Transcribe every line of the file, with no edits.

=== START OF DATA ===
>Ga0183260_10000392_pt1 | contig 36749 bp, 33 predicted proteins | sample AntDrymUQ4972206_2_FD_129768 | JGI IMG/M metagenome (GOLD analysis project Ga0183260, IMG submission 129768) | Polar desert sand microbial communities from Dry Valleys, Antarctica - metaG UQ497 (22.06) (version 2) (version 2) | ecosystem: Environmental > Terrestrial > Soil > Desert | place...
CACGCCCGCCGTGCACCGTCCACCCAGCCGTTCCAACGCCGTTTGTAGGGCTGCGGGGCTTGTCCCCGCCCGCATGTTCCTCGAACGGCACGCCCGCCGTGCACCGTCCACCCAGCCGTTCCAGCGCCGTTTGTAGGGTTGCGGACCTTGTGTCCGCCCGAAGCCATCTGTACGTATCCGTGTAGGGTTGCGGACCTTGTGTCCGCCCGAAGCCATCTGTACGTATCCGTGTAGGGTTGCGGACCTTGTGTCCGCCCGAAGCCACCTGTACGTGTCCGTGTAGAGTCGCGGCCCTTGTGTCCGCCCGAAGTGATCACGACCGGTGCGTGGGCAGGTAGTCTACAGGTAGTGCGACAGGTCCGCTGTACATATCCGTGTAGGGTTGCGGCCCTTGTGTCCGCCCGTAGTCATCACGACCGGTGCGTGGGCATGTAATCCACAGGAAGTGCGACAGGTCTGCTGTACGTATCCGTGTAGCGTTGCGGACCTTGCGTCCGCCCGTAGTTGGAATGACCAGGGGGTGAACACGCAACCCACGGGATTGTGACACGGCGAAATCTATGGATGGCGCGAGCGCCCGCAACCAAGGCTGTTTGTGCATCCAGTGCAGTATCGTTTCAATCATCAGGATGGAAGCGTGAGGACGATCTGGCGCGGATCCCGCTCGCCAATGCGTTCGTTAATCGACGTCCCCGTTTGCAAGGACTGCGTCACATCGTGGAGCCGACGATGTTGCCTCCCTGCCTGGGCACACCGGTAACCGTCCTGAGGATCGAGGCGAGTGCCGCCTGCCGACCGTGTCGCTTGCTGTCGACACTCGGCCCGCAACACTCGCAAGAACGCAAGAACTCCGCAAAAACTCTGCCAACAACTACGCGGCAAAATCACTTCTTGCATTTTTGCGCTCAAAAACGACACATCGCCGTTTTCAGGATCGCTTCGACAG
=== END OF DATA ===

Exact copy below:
>Ga0183260_10000392_pt1 | contig 36749 bp, 33 predicted proteins | sample AntDrymUQ4972206_2_FD_129768 | JGI IMG/M metagenome (GOLD analysis project Ga0183260, IMG submission 129768) | Polar desert sand microbial communities from Dry Valleys, Antarctica - metaG UQ497 (22.06) (version 2) (version 2) | ecosystem: Environmental > Terrestrial > Soil > Desert | place...
CACGCCCGCCGTGCACCGTCCACCCAGCCGTTCCAACGCCGTTTGTAGGGCTGCGGGGCTTGTCCCCGCCCGCATGTTCCTCGAACGGCACGCCCGCCGTGCACCGTCCACCCAGCCGTTCCAGCGCCGTTTGTAGGGTTGCGGACCTTGTGTCCGCCCGAAGCCATCTGTACGTATCCGTGTAGGGTTGCGGACCTTGTGTCCGCCCGAAGCCATCTGTACGTATCCGTGTAGGGTTGCGGACCTTGTGTCCGCCCGAAGCCACCTGTACGTGTCCGTGTAGAGTCGCGGCCCTTGTGTCCGCCCGAAGTGATCACGACCGGTGCGTGGGCAGGTAGTCTACAGGTAGTGCGACAGGTCCGCTGTACATATCCGTGTAGGGTTGCGGCCCTTGTGTCCGCCCGTAGTCATCACGACCGGTGCGTGGGCATGTAATCCACAGGAAGTGCGACAGGTCTGCTGTACGTATCCGTGTAGCGTTGCGGACCTTGCGTCCGCCCGTAGTTGGAATGACCAGGGGGTGAACACGCAACCCACGGGATTGTGACACGGCGAAATCTATGGATGGCGCGAGCGCCCGCAACCAAGGCTGTTTGTGCATCCAGTGCAGTATCGTTTCAATCATCAGGATGGAAGCGTGAGGACGATCTGGCGCGGATCCCGCTCGCCAATGCGTTCGTTAATCGACGTCCCCGTTTGCAAGGACTGCGTCACATCGTGGAGCCGACGATGTTGCCTCCCTGCCTGGGCACACCGGTAACCGTCCTGAGGATCGAGGCGAGTGCCGCCTGCCGACCGTGTCGCTTGCTGTCGACACTCGGCCCGCAACACTCGCAAGAACGCAAGAACTCCGCAAAAACTCTGCCAACAACTACGCGGCAAAATCACTTCTTGCATTTTTGCGCTCAAAAACGACACATCGCCGTTTTCAGGATCGCTTCGACAG